Kidney poser continues
As patients and public await report by 5-member
the debate on human organ transplantation continues, the question on the
lips of hundreds of persons whose lives now hang in the balance, as they
wait for the final verdict of the five-member Committee appointed to
investigate the kidney racket involving Indian patients and Lankan
surgeons, is what happenes next.
According to Indian media reports at least six hospitals in Sri Lanka
had been involved in illegal kidney transplant surgeries using 'paid'
for kidneys from Indians coming here as 'donors'. The news was published
in the Indian media recently.
The issue which earned dubious honour of headline news in almost all
local media, both print and electronic, has raised several important
questions among the public and medical circles.
The procedure itself is not new, since Sri Lanka already has a Human
Tissue Transplantation Act introduced several years ago, which permits
local surgeons to perform transplant operations on critically ill
patients who need to replace damaged organs.
What has made this an overnight public issue is perhaps the decision
to put on hold the pending transplant surgeries of several foreign
patients (reportedly 29) awaiting surgery in the six hospitals now under
Cabinet Spokesman and Health Minister, Dr Rajitha Seneratne,
responding to public outcry last week appointed a five-member Committee
to investigate the matter and submit their findings as soon as possible.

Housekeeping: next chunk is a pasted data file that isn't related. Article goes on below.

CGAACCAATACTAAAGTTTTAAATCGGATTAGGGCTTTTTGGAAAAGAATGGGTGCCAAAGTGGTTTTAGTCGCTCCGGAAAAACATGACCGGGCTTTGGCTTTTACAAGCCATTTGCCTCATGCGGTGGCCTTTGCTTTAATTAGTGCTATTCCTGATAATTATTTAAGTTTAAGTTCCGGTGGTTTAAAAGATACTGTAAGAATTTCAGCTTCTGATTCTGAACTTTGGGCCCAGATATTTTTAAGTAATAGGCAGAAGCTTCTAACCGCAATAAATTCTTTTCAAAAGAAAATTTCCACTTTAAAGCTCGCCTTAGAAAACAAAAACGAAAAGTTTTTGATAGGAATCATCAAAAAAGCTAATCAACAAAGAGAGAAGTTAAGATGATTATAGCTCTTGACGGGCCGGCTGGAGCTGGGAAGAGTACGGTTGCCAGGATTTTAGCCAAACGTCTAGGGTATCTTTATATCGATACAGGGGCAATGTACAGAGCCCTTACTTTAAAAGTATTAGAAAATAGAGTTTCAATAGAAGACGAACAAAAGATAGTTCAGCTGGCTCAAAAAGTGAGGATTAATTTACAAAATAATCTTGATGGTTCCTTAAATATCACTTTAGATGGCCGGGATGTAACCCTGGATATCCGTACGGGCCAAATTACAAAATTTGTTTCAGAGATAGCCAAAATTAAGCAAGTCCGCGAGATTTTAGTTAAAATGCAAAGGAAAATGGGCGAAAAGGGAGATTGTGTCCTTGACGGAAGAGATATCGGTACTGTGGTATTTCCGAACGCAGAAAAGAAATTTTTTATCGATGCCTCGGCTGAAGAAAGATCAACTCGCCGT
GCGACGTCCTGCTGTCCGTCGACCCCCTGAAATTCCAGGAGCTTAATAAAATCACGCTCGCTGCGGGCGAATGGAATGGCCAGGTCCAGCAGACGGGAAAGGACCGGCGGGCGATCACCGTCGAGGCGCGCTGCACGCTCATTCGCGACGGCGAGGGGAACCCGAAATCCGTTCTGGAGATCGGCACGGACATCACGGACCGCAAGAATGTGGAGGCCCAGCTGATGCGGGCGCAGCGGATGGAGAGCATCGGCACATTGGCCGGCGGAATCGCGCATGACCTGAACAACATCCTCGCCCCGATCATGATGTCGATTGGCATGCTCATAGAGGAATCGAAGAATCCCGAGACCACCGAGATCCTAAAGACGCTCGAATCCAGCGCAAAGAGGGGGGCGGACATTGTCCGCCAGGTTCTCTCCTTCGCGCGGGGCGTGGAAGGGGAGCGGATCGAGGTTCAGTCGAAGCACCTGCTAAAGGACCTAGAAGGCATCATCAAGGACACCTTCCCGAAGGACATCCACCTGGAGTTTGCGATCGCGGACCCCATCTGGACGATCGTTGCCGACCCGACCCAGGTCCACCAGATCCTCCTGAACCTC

The report, which was expected by Friday has now been postponed till
the end of this week. Until then all transplants on foreign nationals
have been put on hold.
Donating kidneys for money
is on the rise
Pic: Courtesy The Hindu
Chairman of the five-member Committee, Dr Jayasundara Bandara said,
"One cannot rush these matters, as this is an important issue concerning
"We are still collecting information as we don't have sufficient
information to make up a complete report." Asked to explain the
objective of the report, he said the two main objectives were:
1) If the operations were compatible with the existing legislation
relating to transplant surgeries or whether there had been a deviation
2) If there had been a deviation who was responsible.
"The Health Ministry is responsible for all hospitals that perform
these surgeries, whether private of state. We need to go into the matter
carefully," he said.
Private Hospitals Association
A recent statement issued by the Private Hospitals Association, and
published in the newspapers stated, "Member hospitals of the Association
perform a variety of surgeries for local and foreign patients. Kidney
transplant is one such surgery performed in these hospitals. Organ
Transplant surgeries comes under the purview of the Transplant of Human
Tissue Act ( No 48 of 1987) Sri Lanka. As such, the hospitals comply
with rigorous regulatory and legal procedures as established by the
Ministry of Health. As such surgeries are authorised by the Ministry of
Health prior to surgery. All members abide by this procedure."